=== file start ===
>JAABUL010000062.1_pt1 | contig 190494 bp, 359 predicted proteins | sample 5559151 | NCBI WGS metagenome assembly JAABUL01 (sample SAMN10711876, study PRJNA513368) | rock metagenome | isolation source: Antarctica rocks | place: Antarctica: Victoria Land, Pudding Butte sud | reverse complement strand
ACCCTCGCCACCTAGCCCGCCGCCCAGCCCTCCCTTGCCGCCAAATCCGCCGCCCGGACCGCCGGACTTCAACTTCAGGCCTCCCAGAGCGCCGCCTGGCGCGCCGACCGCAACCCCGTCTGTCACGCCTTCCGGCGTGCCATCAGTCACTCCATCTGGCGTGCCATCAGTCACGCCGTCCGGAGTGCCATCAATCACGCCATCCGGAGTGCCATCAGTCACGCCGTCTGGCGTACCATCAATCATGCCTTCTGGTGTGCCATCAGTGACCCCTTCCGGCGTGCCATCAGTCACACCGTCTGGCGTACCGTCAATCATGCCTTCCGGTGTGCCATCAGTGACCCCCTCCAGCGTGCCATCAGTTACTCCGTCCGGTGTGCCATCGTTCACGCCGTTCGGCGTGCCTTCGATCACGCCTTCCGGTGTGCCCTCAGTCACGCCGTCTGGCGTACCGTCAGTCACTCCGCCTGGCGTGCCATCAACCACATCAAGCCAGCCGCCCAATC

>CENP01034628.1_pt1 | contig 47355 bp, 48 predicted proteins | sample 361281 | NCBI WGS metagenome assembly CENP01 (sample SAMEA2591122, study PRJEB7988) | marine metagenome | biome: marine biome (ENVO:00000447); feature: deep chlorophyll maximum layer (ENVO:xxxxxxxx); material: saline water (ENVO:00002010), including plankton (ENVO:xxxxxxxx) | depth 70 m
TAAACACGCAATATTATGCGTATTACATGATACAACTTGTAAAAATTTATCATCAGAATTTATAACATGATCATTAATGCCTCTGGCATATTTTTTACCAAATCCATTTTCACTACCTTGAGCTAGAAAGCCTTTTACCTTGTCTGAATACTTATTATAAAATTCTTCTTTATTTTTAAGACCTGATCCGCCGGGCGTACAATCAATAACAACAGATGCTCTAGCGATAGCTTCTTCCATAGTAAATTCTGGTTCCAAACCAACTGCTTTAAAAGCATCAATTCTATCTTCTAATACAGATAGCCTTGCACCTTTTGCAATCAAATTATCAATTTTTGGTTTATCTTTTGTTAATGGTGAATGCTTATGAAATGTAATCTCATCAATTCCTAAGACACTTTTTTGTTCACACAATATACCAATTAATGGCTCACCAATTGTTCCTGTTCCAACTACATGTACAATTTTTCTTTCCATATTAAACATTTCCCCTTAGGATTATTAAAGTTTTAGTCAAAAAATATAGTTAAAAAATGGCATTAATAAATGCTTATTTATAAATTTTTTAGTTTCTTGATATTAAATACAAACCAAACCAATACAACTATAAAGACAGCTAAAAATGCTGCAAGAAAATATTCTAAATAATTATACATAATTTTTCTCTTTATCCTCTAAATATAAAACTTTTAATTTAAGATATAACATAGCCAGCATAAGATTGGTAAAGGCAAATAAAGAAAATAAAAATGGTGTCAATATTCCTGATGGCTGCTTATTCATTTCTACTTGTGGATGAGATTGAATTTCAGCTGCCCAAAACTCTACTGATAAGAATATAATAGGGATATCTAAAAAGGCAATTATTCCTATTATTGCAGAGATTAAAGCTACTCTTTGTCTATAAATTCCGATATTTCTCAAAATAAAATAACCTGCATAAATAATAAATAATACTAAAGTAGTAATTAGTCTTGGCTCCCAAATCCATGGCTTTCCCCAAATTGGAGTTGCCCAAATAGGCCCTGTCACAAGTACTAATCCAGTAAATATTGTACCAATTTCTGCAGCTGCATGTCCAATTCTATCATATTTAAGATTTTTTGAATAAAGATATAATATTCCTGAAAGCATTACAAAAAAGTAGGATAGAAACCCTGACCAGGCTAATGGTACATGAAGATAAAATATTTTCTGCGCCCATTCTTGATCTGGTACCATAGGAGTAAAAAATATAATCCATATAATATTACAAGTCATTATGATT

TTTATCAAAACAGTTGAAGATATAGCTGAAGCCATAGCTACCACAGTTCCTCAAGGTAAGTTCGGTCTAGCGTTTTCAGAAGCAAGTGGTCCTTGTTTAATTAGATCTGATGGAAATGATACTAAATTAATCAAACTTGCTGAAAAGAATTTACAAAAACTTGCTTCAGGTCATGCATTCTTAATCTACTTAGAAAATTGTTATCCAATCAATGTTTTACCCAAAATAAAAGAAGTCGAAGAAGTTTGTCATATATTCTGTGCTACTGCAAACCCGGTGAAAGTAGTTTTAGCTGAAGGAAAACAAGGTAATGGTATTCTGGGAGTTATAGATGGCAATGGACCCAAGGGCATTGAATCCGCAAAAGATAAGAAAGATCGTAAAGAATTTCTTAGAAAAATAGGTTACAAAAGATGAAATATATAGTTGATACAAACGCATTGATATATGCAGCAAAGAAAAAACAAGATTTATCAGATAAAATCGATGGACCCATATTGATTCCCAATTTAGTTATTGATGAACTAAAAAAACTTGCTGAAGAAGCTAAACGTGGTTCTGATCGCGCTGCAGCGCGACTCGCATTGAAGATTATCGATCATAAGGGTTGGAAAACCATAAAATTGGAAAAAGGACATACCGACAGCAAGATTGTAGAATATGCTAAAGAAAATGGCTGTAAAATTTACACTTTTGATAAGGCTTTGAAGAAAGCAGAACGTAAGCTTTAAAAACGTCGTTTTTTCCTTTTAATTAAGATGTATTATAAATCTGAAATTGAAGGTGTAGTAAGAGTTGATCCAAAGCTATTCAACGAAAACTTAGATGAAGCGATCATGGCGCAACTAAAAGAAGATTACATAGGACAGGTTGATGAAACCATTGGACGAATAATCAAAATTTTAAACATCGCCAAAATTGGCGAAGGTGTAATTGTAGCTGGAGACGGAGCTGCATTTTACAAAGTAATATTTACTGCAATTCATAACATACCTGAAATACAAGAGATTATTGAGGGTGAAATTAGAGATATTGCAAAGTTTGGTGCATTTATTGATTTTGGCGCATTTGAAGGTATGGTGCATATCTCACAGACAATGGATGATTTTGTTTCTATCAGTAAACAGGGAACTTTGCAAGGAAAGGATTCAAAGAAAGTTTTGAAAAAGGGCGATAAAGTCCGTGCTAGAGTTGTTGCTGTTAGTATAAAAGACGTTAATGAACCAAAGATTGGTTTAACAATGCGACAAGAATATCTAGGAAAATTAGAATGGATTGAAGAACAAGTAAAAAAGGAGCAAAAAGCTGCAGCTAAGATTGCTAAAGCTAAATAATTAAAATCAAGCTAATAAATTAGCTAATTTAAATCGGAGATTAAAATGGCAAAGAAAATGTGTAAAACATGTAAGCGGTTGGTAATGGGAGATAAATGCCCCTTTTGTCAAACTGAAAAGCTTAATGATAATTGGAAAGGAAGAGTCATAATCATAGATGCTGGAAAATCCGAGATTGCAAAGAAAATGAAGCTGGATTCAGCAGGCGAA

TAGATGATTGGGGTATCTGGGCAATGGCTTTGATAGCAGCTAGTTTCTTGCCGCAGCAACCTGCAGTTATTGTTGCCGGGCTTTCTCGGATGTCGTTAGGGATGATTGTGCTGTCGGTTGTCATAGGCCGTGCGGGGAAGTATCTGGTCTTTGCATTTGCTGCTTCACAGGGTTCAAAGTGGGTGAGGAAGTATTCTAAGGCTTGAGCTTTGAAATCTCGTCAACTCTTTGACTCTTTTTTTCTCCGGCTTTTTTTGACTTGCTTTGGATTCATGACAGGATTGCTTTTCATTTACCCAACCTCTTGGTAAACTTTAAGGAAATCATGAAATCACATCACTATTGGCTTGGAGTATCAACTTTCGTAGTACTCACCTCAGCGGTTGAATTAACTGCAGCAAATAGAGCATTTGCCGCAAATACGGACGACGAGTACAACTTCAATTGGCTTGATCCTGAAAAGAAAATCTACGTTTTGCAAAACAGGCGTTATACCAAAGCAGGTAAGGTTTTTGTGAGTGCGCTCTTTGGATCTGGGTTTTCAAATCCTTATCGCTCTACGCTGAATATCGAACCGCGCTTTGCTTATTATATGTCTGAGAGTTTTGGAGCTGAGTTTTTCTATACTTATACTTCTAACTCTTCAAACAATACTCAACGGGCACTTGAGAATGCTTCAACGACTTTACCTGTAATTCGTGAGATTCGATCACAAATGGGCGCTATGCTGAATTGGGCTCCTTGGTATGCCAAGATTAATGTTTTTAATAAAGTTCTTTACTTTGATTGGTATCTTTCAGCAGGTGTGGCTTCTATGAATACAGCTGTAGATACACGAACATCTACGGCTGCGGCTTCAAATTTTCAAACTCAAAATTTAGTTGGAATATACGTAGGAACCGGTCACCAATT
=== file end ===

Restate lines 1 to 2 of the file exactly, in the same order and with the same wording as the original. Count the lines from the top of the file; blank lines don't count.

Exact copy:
>JAABUL010000062.1_pt1 | contig 190494 bp, 359 predicted proteins | sample 5559151 | NCBI WGS metagenome assembly JAABUL01 (sample SAMN10711876, study PRJNA513368) | rock metagenome | isolation source: Antarctica rocks | place: Antarctica: Victoria Land, Pudding Butte sud | reverse complement strand
ACCCTCGCCACCTAGCCCGCCGCCCAGCCCTCCCTTGCCGCCAAATCCGCCGCCCGGACCGCCGGACTTCAACTTCAGGCCTCCCAGAGCGCCGCCTGGCGCGCCGACCGCAACCCCGTCTGTCACGCCTTCCGGCGTGCCATCAGTCACTCCATCTGGCGTGCCATCAGTCACGCCGTCCGGAGTGCCATCAATCACGCCATCCGGAGTGCCATCAGTCACGCCGTCTGGCGTACCATCAATCATGCCTTCTGGTGTGCCATCAGTGACCCCTTCCGGCGTGCCATCAGTCACACCGTCTGGCGTACCGTCAATCATGCCTTCCGGTGTGCCATCAGTGACCCCCTCCAGCGTGCCATCAGTTACTCCGTCCGGTGTGCCATCGTTCACGCCGTTCGGCGTGCCTTCGATCACGCCTTCCGGTGTGCCCTCAGTCACGCCGTCTGGCGTACCGTCAGTCACTCCGCCTGGCGTGCCATCAACCACATCAAGCCAGCCGCCCAATC